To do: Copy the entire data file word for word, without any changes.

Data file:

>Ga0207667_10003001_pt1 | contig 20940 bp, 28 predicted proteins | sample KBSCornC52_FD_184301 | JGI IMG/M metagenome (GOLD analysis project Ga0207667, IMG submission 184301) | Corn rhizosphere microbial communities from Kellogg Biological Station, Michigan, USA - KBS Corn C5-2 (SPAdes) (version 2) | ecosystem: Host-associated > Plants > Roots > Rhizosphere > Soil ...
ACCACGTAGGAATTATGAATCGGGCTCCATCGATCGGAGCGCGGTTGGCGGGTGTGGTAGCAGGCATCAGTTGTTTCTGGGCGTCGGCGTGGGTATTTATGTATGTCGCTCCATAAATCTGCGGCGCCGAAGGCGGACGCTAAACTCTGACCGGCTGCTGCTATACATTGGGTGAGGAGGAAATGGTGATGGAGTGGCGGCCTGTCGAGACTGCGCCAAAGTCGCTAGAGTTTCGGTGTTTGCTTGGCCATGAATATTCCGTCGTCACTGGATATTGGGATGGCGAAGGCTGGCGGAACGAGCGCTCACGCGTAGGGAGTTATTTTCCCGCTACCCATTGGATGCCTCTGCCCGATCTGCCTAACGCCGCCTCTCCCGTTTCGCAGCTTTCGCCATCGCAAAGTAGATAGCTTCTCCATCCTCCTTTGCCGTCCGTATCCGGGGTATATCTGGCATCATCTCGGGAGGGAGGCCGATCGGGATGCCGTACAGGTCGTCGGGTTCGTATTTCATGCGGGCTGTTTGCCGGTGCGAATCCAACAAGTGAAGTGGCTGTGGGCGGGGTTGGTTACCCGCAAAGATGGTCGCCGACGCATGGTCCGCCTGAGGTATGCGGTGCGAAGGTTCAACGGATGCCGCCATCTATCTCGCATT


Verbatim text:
>Ga0207667_10003001_pt1 | contig 20940 bp, 28 predicted proteins | sample KBSCornC52_FD_184301 | JGI IMG/M metagenome (GOLD analysis project Ga0207667, IMG submission 184301) | Corn rhizosphere microbial communities from Kellogg Biological Station, Michigan, USA - KBS Corn C5-2 (SPAdes) (version 2) | ecosystem: Host-associated > Plants > Roots > Rhizosphere > Soil ...
ACCACGTAGGAATTATGAATCGGGCTCCATCGATCGGAGCGCGGTTGGCGGGTGTGGTAGCAGGCATCAGTTGTTTCTGGGCGTCGGCGTGGGTATTTATGTATGTCGCTCCATAAATCTGCGGCGCCGAAGGCGGACGCTAAACTCTGACCGGCTGCTGCTATACATTGGGTGAGGAGGAAATGGTGATGGAGTGGCGGCCTGTCGAGACTGCGCCAAAGTCGCTAGAGTTTCGGTGTTTGCTTGGCCATGAATATTCCGTCGTCACTGGATATTGGGATGGCGAAGGCTGGCGGAACGAGCGCTCACGCGTAGGGAGTTATTTTCCCGCTACCCATTGGATGCCTCTGCCCGATCTGCCTAACGCCGCCTCTCCCGTTTCGCAGCTTTCGCCATCGCAAAGTAGATAGCTTCTCCATCCTCCTTTGCCGTCCGTATCCGGGGTATATCTGGCATCATCTCGGGAGGGAGGCCGATCGGGATGCCGTACAGGTCGTCGGGTTCGTATTTCATGCGGGCTGTTTGCCGGTGCGAATCCAACAAGTGAAGTGGCTGTGGGCGGGGTTGGTTACCCGCAAAGATGGTCGCCGACGCATGGTCCGCCTGAGGTATGCGGTGCGAAGGTTCAACGGATGCCGCCATCTATCTCGCATT